It’s amazing how so many aspirations about your life centre around your kitchen. Ever since we started the renovation work I have had dreams and ideals floating around in my head about how life will be “once we have the new kitchen”. For example in my new kitchen…
….I will wake up each morning, sweep into the kitchen in a silk kimono dressing gown, make myself a double espresso from the De Longhi coffee machine, fling open the French windows and welcome the day in on the patio with a Marlboro red and a serious caffeine hit (reality: don’t drink coffee, don’t smoke, certainly don’t own a kimono – my dressing gowns have in the past been confused with dog blankets, by humans and, alas, dogs, and the chances of it being warm enough to sit outside at any time of the day around here, let alone first thing in the morning, slim to FA).
...I will arrive home from work, casually throw my Mulberry handbag across the new island next to the freshly cut and artfully arranged flowers, pour myself a glass of crisp, white wine and perch myself gracefully on a stool still in my stilettos to discuss the day’s events (I do genuinely believe this will happen despite the fact that a) I don’t actually ever leave the house to go to work these days, b) I have no idea where my handbag is and the only mulberries I am ever likely to have in my life are the ones from the slightly diseased tree in the orchard, and that is only if I can get there before the birds, c) the only flowers we have in the house are dead dandelions that the girls are so fond of bringing in, d) I only drink at the weekend, once the kids are safely asleep and then only half a mug of wine before I fall asleep, e) I, probably unsurprisingly, no longer own any stilettos and f) probably the most unlikely of all, sitting still for longer than a minute would be a complete bloody miracle around here. Ah well, I can but dream).
…..My kids will sit quietly for hours at the new kitchen table, contentedly drawing Dali-esque obscurities which we will coo over endlessly and pin artfully to the new fridge for visitors to marvel over, whilst I can devote my full attention to a lavish, five course meal with herbs and complicated sauces and everything. (The chances of this ever happening, any of it, are about as likely as the England football team winning the world cup. Ouch sorry).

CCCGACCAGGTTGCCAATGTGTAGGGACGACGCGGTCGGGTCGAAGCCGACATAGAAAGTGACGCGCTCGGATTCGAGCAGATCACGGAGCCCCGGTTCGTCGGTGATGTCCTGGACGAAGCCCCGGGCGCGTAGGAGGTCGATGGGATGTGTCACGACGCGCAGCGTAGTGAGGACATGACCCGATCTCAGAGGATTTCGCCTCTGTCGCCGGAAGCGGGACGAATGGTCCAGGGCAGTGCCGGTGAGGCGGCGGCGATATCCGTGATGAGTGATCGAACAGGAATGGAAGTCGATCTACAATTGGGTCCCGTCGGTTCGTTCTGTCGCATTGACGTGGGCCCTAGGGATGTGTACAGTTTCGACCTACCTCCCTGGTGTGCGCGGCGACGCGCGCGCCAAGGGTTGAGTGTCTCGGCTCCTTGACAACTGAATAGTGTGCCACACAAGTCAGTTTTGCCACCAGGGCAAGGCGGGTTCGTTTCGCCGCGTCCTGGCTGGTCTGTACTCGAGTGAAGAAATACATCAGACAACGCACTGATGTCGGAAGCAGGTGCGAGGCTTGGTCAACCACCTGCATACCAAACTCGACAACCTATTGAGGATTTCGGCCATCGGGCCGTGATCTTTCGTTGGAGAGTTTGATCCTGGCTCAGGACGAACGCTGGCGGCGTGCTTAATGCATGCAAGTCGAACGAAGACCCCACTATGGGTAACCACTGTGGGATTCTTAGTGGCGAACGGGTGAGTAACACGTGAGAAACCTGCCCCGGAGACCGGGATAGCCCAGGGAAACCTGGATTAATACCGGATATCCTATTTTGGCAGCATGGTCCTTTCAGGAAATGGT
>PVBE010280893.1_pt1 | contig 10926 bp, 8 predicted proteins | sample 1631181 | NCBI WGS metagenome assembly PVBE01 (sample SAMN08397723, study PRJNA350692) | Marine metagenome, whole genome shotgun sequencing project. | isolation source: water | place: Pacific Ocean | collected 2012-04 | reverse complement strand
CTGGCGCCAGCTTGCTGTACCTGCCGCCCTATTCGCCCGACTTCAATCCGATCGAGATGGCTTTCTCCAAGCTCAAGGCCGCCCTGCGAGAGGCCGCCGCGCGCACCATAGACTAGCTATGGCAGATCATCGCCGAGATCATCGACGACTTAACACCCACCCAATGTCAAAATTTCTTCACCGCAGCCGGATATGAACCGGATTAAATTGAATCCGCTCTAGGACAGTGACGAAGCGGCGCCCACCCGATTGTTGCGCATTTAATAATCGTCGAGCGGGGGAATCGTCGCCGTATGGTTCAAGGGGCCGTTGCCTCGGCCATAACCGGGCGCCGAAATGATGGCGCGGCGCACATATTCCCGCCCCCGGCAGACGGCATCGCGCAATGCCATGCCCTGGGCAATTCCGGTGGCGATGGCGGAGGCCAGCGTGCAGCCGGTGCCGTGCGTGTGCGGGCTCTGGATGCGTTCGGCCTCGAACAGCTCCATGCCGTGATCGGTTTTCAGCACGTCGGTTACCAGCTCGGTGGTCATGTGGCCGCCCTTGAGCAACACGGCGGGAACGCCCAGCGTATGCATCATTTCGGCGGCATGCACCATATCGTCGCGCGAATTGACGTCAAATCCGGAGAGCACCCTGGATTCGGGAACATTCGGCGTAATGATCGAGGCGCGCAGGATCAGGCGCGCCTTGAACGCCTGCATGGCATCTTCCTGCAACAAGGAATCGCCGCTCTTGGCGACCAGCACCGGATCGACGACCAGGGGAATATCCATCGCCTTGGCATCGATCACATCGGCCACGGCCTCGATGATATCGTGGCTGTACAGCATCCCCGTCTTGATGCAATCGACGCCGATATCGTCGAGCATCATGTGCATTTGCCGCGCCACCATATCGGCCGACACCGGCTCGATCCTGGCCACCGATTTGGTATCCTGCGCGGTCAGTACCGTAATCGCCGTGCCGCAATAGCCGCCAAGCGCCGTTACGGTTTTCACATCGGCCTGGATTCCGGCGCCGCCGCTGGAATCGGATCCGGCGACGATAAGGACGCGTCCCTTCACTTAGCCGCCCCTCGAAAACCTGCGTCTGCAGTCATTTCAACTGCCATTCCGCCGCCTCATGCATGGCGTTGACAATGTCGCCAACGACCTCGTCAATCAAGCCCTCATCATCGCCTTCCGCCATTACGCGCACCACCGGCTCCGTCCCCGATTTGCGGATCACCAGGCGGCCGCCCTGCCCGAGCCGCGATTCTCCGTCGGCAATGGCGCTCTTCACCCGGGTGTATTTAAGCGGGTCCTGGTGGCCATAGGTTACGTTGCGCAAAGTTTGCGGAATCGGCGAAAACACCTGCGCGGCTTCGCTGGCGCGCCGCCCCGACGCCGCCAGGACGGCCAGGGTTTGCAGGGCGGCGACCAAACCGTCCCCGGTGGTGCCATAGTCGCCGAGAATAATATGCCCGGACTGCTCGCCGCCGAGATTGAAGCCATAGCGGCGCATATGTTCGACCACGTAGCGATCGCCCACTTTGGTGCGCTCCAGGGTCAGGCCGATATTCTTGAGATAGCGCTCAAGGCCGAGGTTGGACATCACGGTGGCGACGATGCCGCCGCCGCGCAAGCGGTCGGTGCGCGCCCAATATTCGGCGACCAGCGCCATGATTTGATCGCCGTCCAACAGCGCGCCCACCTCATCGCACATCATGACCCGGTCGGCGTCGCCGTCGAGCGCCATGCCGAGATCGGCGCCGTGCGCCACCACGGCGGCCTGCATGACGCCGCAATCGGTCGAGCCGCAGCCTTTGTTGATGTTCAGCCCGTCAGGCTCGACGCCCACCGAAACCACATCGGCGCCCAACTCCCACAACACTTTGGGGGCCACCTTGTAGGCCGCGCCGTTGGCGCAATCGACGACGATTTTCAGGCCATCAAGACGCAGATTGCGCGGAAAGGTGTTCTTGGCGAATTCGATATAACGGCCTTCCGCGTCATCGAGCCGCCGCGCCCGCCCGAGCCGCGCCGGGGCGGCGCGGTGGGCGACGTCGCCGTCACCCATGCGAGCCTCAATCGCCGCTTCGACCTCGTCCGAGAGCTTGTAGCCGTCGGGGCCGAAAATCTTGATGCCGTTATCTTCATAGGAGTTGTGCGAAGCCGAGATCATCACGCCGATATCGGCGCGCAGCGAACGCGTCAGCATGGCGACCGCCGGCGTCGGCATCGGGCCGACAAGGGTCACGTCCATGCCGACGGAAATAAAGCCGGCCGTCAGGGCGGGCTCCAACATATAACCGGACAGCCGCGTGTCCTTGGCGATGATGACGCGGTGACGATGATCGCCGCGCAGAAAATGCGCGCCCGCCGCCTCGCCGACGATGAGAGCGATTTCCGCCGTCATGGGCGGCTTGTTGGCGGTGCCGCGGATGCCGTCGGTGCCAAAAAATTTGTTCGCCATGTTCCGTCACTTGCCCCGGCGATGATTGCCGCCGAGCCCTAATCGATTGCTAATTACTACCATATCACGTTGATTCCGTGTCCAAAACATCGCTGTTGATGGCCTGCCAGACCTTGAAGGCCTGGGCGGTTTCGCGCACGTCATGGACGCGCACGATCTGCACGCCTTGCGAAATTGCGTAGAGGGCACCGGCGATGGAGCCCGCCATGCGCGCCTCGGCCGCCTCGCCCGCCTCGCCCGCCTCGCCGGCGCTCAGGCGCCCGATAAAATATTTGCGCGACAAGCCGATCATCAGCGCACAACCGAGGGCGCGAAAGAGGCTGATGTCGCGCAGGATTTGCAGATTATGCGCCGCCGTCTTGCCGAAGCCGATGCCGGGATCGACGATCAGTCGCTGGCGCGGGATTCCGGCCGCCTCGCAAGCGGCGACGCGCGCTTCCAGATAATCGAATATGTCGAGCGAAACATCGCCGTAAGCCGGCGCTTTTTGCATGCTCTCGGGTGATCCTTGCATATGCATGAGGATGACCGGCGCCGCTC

…. I will bake cakes that will rise and be as light as a feather, not burned and uneven and impossible to stack together because you used the wrong shaped tin, your toddler ran off upstairs at the critical moment leaving said cake to overcook and your iPad has run out of battery and you have no idea where the charger is to bring it back to life and reveal the critical parts of the recipe.
…..Friends will just drop in and wander into our new kitchen whereupon bottles of fine wine and expensive nibbles will magically appear on the immaculate, clutter-free worktops and we will while away a few hours laughing uproariously and smiling till our faces hurt, just like models in a page from a Howden’s catalogue. What I am overlooking of course is that we live in the arse end of nowhere so any visits have to be planned months, if not years in advance. And the chances of losing an afternoon to an impromptu boozing session are non-existent given that any hint of spontaneity in your life, of course, disappears as soon as kids arrive on the scene.
…..I will make at least one Kilner jar of something wonderfully wild and colourful and delicious a week to display proudly (smugly) on our new shelves and I will not (absolutely will not) put off doing this because I can’t face the hideous task of trying to get welded-on sugar off the pans or the even worse job of forcing myself to eat yet another failed attempt at some ambitious wild elixir.
….I will sit in the rocking chair next to the fire of an evening, glass of full-bodied red in my hand and read (and properly inwardly digest) the intellectual bits of the weekend papers and be ready to make insightful political commentary with others, not just skim through the fashion and food pages before throwing the whole lot in the recycling largely unread and settling down in front of Gavin and Stacey (again).
Ok so my aspirations and the reality of my life might be gulfs apart but quite frankly the sheer joy at having access to a dishwasher, a full sized sink and a cooker again far outweigh any vague feelings of disappointment I might feel when I slowly come to realise that life will probably go on much as before, albeit in a much larger, shinier kitchen. It is still very much, to quote my husband, “a work in progress”, (and I daresay always will be – we already find ourselves suggesting that bare plaster walls have a certain industrial chic that is quite appealing, just because neither of us can quite face opening yet another tin of paint right now). But it feels great to be making our mark on the place and who cares if it takes us a few more years to get it just right. I am now beginning to have a much fuller appreciation of why Kevin McCloud decided to run a Revisited series...
|After (still WIP)|